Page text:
Now, to be perfectly honest, in both of these cases, I was on the verge of unintentionally napping, so perhaps I missed some key caveats being presented, but there would have to have been way more of these than would be plausible to be able to accurately "frame" what was being presented.
First, on Sunday evening, after coming back from bowling, I was flipping around the dial and found some science thing on the History channel. What got my attention was about 5 minutes (a substantial chunk of the show) about Earth being hit dead-on by a major gamma-ray blast. Now, I don't exactly (see note above) recall the set-up for this, but I assume it was dealing with a star collapse that generates intense, but brief, polar streams of gamma radiation. The show was doing a "we're DOOOOMED!" sort of thing, showing what would happen were the Earth to be hit by one of these. Uh ... we're talking 30-second streams of particles ... we're talking inter-stellar or even inter-galactic distances ... we're talking (or they were picturing) very narrow (say, as wide as the moon) beams of gamma rays hitting the Earth dead-on ... what sort of odds are we really talking here??? You could have billions of these going off in our general area of space every year and not even come close to hitting anything, let alone having a bulls-eye right on Earth! It makes me crazy when TV people do shit like this. Obviously, these asswipes flipped through the popular literature to find what the "most devastating" possible event would be and then postulate this smacking right into Earth, and getting real scientists to talk about what sort of effects (primarily burning off the atmosphere) this would have ... without even touching on how insanely unlikely this would be (just picture what infinitesimal fraction of a degree of angle the Earth would present as a target for this narrow-beam coming from 100 light years or so away!). Anyway, that was bugging me ever since I saw it.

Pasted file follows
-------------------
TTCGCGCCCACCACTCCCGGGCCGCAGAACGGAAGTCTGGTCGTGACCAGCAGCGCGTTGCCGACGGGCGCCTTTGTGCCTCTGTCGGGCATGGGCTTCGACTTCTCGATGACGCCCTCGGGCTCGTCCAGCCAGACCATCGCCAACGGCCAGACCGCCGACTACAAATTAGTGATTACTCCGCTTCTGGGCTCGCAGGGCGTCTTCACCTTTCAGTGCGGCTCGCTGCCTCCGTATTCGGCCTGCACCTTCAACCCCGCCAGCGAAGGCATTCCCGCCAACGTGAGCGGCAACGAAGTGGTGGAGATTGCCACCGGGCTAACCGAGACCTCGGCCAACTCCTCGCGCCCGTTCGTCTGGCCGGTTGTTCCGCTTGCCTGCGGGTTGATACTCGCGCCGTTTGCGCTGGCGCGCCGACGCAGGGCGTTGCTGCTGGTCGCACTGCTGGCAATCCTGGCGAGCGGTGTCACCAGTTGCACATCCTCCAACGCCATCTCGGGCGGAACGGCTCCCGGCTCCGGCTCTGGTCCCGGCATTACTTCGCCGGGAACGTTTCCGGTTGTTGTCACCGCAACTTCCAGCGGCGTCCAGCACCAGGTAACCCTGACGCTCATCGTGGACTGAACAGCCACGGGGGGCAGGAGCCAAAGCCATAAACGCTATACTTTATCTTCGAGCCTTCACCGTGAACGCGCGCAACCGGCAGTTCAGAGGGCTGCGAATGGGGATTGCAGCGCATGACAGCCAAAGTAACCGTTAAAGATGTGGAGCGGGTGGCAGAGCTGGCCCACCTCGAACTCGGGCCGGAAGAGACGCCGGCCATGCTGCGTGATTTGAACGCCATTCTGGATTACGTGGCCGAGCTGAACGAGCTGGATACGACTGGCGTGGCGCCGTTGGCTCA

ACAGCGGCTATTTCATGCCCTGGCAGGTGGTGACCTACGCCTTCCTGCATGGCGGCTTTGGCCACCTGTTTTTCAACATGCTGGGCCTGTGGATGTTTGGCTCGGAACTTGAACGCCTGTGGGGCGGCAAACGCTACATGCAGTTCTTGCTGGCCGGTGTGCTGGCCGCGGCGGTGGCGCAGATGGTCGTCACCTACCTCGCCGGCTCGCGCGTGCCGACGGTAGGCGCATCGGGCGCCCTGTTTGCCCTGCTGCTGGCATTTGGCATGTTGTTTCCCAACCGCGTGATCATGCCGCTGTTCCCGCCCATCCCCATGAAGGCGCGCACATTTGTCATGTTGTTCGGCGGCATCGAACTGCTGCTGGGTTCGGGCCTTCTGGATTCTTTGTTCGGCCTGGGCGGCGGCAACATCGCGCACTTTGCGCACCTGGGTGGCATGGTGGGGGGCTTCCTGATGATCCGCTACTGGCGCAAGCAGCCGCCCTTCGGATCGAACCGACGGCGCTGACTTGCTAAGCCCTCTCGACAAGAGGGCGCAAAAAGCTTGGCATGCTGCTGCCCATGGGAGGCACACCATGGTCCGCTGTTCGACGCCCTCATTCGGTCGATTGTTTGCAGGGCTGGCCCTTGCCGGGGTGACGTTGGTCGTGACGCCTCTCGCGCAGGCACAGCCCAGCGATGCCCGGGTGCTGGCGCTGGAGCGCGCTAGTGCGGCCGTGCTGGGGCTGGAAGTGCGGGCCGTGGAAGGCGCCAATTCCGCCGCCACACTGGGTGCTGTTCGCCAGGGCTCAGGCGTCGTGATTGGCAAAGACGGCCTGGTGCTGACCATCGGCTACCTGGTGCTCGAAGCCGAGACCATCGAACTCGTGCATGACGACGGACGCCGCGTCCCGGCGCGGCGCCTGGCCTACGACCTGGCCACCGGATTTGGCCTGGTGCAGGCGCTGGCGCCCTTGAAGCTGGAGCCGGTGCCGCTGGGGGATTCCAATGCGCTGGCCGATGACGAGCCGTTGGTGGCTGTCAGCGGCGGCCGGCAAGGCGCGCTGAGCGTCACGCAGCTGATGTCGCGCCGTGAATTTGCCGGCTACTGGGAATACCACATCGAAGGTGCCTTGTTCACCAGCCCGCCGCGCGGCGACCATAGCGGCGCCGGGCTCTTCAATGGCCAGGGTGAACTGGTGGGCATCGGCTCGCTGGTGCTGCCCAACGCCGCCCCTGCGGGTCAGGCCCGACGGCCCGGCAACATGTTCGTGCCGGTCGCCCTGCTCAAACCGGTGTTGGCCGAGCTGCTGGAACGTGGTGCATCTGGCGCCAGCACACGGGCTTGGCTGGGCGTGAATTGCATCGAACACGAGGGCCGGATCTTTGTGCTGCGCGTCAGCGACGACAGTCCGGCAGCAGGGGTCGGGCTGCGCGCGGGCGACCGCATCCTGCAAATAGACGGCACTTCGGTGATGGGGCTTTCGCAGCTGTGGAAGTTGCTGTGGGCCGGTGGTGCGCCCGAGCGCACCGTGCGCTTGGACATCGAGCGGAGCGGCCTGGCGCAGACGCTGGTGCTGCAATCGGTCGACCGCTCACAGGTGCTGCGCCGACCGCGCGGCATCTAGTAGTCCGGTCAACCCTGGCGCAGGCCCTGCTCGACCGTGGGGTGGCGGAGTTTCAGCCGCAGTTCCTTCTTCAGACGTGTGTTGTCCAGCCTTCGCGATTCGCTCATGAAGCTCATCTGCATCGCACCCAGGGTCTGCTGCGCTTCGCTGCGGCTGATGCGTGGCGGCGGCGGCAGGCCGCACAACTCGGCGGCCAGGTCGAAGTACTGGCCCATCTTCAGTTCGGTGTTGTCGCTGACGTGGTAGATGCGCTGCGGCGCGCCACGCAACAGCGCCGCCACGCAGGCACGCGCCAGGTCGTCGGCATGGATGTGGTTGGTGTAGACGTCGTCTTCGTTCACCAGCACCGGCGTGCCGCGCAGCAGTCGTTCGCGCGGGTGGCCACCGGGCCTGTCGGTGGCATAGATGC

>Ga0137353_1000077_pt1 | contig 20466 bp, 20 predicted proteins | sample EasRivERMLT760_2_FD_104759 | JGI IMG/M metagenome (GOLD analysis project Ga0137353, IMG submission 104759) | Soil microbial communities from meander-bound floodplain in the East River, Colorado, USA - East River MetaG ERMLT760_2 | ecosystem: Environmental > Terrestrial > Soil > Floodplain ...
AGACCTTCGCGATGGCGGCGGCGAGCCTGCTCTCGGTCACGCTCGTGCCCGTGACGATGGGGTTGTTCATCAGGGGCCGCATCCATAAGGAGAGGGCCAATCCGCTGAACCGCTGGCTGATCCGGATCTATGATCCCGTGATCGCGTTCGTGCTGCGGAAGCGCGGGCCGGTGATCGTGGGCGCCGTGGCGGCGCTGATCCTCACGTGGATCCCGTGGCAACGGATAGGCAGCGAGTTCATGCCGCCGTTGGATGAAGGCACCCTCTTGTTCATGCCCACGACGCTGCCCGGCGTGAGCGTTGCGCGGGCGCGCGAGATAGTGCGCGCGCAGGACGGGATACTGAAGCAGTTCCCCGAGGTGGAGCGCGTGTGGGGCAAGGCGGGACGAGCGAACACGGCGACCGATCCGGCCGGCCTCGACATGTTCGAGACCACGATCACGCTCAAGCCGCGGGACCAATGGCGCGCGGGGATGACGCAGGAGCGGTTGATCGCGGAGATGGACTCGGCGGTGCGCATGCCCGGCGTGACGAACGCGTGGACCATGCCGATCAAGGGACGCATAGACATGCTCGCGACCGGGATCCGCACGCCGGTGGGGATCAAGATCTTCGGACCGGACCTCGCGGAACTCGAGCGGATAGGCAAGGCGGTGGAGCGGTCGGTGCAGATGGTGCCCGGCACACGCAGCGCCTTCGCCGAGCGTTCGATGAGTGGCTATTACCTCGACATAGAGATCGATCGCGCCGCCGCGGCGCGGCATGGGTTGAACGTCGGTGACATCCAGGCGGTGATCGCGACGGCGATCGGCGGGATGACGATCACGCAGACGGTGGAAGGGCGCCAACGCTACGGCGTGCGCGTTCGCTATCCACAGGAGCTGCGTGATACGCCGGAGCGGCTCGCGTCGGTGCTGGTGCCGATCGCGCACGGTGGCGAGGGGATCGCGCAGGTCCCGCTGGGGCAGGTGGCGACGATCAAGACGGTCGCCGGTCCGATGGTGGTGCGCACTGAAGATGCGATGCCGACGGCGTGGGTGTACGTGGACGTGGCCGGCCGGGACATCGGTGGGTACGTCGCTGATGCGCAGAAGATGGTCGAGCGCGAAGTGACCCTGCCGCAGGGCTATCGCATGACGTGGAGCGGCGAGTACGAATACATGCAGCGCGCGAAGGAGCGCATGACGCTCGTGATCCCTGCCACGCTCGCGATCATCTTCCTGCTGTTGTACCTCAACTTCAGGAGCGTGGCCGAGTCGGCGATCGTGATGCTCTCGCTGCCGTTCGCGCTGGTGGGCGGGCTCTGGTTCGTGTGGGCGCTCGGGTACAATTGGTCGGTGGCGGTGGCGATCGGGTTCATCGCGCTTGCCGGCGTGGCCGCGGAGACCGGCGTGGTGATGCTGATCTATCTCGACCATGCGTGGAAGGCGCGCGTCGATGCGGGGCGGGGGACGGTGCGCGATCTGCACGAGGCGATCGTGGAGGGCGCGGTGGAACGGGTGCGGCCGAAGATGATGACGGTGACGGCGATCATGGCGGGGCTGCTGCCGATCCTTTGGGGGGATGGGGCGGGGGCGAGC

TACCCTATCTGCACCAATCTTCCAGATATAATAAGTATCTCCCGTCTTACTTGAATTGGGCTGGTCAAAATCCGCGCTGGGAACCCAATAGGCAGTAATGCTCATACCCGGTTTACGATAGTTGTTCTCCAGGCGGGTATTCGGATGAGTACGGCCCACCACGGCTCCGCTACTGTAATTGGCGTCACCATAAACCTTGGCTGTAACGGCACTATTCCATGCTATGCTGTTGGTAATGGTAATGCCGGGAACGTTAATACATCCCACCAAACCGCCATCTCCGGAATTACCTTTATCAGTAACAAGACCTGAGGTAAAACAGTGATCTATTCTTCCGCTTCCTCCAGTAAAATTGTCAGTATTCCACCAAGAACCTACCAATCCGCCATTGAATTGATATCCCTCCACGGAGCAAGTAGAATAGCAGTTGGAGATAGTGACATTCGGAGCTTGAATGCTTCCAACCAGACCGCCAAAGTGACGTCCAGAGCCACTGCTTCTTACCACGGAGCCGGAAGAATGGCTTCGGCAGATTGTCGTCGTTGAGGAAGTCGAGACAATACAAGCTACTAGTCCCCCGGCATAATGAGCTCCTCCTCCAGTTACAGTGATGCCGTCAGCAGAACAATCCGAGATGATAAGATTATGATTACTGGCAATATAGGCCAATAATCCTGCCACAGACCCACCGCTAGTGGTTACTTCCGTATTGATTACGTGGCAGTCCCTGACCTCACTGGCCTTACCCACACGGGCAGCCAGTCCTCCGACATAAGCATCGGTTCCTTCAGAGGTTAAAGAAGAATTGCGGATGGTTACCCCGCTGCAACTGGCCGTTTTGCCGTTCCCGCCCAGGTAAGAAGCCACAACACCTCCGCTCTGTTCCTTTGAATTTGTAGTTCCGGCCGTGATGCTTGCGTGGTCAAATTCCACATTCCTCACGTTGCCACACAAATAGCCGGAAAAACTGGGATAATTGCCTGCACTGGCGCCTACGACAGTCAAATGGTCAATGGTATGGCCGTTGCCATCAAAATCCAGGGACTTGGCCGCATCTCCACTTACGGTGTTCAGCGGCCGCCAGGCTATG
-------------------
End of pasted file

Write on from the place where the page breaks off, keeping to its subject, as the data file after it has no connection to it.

Then, yesterday, at the planetarium we sat through a presentation in one of the big dome theaters on Black Holes, which had nothing about tidal forces, time dilation, etc., etc., etc., but was big on how they might connect to "white holes" and thus making "worm holes". Right ... skip over all the solid science and blither about the frou-frou "maybe might be could be" stuff. The only "real" part of that dealt with galaxies being pulled together and their central black holes merging ... and I suspect that's just so they could show pretty animations of two swirling spirals smashing into each other. I would have expected better of them.
Anyway, file this under "it's my journal and I'll kvetch if I want to!" ... as I'm sure y'all found this fascinating.